Whether it was doing security testing of [Cisco] products or commercial webapp assessments or conducting some sort of critical infrastructure security research -- the "middle third" was always the worst.
You are stuck between the initial thrilling period of a whole lot of learning and the final culmination of the project where you are wrapping up the deliverables or presenting them to a client -- or to the community. This middle phase is sheer drudgery. Nothing makes sense, everything is up in the air, and you wish you never started the project. But eventually but you will experience enough angst to be able to pull the project together and in the end it will have been all worth while.
And you will repeat the cycle all over again.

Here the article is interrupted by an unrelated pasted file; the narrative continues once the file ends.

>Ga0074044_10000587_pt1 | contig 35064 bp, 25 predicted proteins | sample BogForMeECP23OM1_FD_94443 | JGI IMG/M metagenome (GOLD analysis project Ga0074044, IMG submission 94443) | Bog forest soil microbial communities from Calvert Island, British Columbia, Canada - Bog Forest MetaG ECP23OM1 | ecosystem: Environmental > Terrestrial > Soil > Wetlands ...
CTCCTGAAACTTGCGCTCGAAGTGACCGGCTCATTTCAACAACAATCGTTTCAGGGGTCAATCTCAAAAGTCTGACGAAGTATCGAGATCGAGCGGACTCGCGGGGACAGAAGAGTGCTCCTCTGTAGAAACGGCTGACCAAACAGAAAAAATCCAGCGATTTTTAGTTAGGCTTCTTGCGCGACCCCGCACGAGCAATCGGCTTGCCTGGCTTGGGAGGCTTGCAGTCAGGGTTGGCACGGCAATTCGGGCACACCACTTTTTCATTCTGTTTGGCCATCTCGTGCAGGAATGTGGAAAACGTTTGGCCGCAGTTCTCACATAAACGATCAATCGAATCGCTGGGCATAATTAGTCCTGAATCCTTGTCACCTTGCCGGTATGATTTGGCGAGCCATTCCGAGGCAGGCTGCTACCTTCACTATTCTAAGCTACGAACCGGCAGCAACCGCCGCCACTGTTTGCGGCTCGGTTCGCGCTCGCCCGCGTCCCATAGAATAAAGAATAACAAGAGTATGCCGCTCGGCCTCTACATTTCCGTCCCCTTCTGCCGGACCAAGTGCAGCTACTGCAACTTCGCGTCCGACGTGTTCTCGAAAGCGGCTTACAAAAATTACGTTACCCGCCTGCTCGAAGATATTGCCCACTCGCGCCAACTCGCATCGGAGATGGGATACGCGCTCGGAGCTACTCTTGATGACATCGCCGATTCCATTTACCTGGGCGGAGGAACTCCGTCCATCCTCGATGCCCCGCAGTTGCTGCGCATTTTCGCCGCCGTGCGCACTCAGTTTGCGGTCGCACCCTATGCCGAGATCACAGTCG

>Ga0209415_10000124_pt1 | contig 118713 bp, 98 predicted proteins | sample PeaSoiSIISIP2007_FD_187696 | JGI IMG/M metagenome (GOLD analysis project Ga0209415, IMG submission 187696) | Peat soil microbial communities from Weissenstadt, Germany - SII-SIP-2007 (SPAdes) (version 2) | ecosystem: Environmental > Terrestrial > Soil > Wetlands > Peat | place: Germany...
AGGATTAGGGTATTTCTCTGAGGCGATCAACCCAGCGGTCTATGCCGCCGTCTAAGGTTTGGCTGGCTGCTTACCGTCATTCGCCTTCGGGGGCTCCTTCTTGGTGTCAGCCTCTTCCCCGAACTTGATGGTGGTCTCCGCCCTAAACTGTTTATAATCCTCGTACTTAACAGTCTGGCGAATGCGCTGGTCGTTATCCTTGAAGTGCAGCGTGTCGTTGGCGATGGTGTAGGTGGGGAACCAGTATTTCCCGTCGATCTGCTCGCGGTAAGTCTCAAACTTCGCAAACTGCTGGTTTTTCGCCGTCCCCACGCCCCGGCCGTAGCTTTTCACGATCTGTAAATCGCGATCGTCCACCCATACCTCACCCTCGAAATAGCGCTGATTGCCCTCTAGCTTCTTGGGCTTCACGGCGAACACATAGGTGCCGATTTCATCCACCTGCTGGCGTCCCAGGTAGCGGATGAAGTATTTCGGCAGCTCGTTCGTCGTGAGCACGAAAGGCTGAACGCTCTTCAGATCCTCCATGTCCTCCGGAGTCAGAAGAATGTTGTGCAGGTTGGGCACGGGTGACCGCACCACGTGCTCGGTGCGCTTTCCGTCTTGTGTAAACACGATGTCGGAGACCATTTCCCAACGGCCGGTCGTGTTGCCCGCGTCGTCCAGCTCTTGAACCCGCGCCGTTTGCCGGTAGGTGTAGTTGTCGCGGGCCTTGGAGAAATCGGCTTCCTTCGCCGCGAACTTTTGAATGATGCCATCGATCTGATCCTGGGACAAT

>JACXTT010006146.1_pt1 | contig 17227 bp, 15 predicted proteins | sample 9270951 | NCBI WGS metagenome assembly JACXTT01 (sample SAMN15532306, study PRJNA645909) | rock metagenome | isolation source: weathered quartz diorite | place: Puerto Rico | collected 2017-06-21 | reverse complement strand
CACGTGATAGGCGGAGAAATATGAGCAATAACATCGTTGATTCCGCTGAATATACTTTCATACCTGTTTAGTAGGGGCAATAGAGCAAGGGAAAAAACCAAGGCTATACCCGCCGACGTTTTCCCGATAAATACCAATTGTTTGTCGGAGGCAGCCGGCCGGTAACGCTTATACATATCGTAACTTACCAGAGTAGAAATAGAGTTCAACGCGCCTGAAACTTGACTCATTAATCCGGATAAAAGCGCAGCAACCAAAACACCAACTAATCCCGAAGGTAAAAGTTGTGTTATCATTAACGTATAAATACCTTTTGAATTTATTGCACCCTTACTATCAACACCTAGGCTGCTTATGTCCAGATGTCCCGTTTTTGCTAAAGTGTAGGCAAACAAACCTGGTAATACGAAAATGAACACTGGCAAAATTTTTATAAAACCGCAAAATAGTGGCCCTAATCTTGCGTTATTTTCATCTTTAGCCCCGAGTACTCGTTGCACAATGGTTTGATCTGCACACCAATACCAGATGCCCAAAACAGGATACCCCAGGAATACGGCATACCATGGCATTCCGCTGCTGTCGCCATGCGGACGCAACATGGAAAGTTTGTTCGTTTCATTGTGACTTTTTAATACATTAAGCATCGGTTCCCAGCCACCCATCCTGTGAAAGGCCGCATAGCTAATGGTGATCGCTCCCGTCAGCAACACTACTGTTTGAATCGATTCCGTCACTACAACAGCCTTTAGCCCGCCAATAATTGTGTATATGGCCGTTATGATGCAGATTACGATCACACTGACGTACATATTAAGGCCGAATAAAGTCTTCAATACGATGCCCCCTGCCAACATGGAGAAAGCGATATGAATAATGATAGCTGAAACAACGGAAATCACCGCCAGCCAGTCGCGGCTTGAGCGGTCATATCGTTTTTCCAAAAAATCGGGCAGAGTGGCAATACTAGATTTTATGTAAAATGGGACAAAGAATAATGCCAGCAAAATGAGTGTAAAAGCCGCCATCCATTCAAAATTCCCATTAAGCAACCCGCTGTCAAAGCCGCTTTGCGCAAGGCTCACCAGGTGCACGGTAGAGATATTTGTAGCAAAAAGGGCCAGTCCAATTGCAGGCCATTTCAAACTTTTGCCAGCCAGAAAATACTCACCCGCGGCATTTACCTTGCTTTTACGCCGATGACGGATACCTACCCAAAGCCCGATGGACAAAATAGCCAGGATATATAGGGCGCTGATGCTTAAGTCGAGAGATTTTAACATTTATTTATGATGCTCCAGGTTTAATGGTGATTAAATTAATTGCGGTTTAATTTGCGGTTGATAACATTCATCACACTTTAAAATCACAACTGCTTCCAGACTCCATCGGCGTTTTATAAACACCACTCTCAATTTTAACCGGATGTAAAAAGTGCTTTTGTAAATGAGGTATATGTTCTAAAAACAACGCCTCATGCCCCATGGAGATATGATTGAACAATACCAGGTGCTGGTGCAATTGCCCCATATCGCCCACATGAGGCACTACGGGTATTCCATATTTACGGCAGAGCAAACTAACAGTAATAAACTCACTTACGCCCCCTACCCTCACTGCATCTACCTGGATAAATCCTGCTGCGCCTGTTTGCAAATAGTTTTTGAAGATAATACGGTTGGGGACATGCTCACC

I have not yet figured out the curve yet for operational security work, responding to unplanned outages, or administering behind the scenes gear that folks only care about when it is breaking or broken. But it does not follow this pattern. Or if it does the curve is dramatically compressed (perhaps the bipolar cycling patterns of adults vs. children is analogous) so that the initial excitement of kicking off what you thought would be a minor upgrade and the terrifying spiral of unexpected events to the moment of relief when you are back on steady ground and you manage to scrape together some solution to the problem -- all in a matter of a few hours.
Unlike consulting or R&D work this "middle third" is where you find clarity, where you realize in quite concrete terms some of the information (or assumptions) you had was incorrect and you know you would do things differently next time. This is wear the real learning occurs, where mistakes become crystal clear, where things become concrete.
So, yeah its been a busy week and I had to pull another early-morning upgrade today. And I'm exhausted. And how many more weeks of Edens construction?